As for college funds,, we knew when I got pregnant that we had an obligation to get this child through college debt free and we started saving for that before she was born. She is 17 and has her pick of schools at the moment.

Retirement is extremely important and so is college funding. Do as much as you possible can. We believe in delayed gratification and no debt. Debt is evil. We've not done a lot of things that could have been fun in order to fund our retirement and her college.

We are now reaping a lot of those benefits.

If you are not familiar with numbers and comfortable with diversified investing, please, talk to a professional and get on a good track now.

Best wishes to you.

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answers from St. Louis on

When I was a stay at home we put 20% in our 401k, trust me when I divorced I got half! Granted I took it in my home but none the less I have it.

Just because your husband doesn't get a tax break for his doesn't mean you shouldn't fund it better.

Another option is taking out 10,000 in IRAs, 5,000 for each of you is the max. You could actually take out 10,000 for 2011 until April 15th of this year. It is the only tax deduction you can take in the current year for the previous year's taxes. What it would do is reduce your taxable income by 10,000 for last year so say your marginal tax rate is 25% you put 10,000 in an IRA and get an extra 2,500 in your refund so pretty much you would already have earned $2,500 on your investment. Not bad for a days work! :)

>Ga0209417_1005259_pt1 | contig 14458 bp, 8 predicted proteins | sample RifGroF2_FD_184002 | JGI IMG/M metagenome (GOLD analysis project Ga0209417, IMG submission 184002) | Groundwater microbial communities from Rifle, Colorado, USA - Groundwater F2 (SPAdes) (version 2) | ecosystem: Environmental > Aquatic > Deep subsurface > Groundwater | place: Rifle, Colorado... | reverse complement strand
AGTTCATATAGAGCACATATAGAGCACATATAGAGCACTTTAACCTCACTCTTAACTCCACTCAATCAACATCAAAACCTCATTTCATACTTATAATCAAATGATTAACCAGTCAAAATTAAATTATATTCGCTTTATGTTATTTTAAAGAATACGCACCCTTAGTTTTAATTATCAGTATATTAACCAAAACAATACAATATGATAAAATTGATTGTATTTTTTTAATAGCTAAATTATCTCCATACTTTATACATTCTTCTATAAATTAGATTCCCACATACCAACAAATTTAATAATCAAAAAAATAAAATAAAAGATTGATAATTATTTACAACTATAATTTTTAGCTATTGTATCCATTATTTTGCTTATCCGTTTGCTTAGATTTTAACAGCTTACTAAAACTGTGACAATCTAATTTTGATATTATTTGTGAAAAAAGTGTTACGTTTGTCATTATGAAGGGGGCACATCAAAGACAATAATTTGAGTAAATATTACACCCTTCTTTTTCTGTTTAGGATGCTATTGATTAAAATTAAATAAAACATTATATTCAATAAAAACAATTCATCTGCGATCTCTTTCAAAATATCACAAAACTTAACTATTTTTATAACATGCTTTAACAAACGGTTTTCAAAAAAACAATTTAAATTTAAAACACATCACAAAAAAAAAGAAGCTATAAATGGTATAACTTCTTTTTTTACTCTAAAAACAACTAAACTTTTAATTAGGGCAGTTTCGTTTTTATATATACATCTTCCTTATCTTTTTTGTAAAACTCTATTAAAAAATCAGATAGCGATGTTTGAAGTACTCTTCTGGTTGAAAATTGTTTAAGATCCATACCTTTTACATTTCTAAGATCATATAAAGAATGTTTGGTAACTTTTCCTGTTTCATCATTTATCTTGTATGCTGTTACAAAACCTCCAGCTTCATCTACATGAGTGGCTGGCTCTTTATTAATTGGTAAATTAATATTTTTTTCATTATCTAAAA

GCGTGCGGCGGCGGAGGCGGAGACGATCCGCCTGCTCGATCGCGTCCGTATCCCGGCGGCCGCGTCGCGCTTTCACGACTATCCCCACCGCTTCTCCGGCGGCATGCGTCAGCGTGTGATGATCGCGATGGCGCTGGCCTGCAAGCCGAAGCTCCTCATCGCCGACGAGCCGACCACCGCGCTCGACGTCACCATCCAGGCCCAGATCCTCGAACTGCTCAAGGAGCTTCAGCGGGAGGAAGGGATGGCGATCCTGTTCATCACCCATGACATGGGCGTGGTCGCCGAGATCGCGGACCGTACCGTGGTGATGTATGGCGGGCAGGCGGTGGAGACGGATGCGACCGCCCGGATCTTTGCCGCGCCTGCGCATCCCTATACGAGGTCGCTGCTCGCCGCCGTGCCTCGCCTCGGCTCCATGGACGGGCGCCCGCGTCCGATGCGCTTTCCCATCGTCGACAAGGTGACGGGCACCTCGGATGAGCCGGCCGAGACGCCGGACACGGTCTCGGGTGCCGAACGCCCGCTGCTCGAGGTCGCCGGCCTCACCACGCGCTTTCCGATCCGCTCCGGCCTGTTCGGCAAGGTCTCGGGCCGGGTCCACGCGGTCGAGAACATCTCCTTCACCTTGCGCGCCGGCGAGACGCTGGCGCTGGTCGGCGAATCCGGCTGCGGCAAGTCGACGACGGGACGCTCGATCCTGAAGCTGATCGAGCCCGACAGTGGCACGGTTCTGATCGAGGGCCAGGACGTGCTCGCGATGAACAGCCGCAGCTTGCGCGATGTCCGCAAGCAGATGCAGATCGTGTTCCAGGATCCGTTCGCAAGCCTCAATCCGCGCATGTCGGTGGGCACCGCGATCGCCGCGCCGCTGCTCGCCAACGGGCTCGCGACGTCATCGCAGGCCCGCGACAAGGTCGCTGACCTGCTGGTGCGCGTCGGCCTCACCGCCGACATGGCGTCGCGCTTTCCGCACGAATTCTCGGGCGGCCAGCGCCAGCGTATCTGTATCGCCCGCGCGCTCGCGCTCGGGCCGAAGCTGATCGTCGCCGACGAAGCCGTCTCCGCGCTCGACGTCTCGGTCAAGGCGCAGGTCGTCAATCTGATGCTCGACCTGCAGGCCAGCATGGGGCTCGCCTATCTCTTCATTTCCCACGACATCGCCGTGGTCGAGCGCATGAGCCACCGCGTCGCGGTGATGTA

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answers from Chicago on

We have yet to start putting money in an IRA for me. It's not on the top of our priority list. We do max out the 401k, and we have modest college funds.

ideally, you max out what is allowable in 401k and IRAs.

1 mom found this helpful


answers from Kansas City on

I don't handle the investments--I've tried to be interested, but I'm just not...I do our daily finances. However, I am a SAHM and I know we put money into some sort of investment account for me.

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answers from Austin on

Find someone to recommend a good financial adviser. They can look at your needs, lifestyle preferences, etc. and tell you how much and where to put your money. Good for you for looking toward the future! Your kids will appreciate not having to take care of you and their children as you age.



answers from New York on

Absolutely, you should have a retirement account.



answers from College Station on

Absolutely! We do it. My DH has a 401K at work AND we put into a Roth IRA for him (Not tax free now, but tax free when we draw on it) and a traditional IRA for me. We cannot afford to put in the maximum ($6,000), but we put in at least half that amount each. You can do this contribution yearly. The traditional IRA is tax free.

If your spouse has a 401K at work, he CANNOT put into a traditional IRA. He HAS to put into a Roth. You pay taxes on that money now, but when you draw on it in retirement, you DO NOT pay taxes on it. You get the 401K investment tax free, so the govn't doesn't give you the IRA tax free.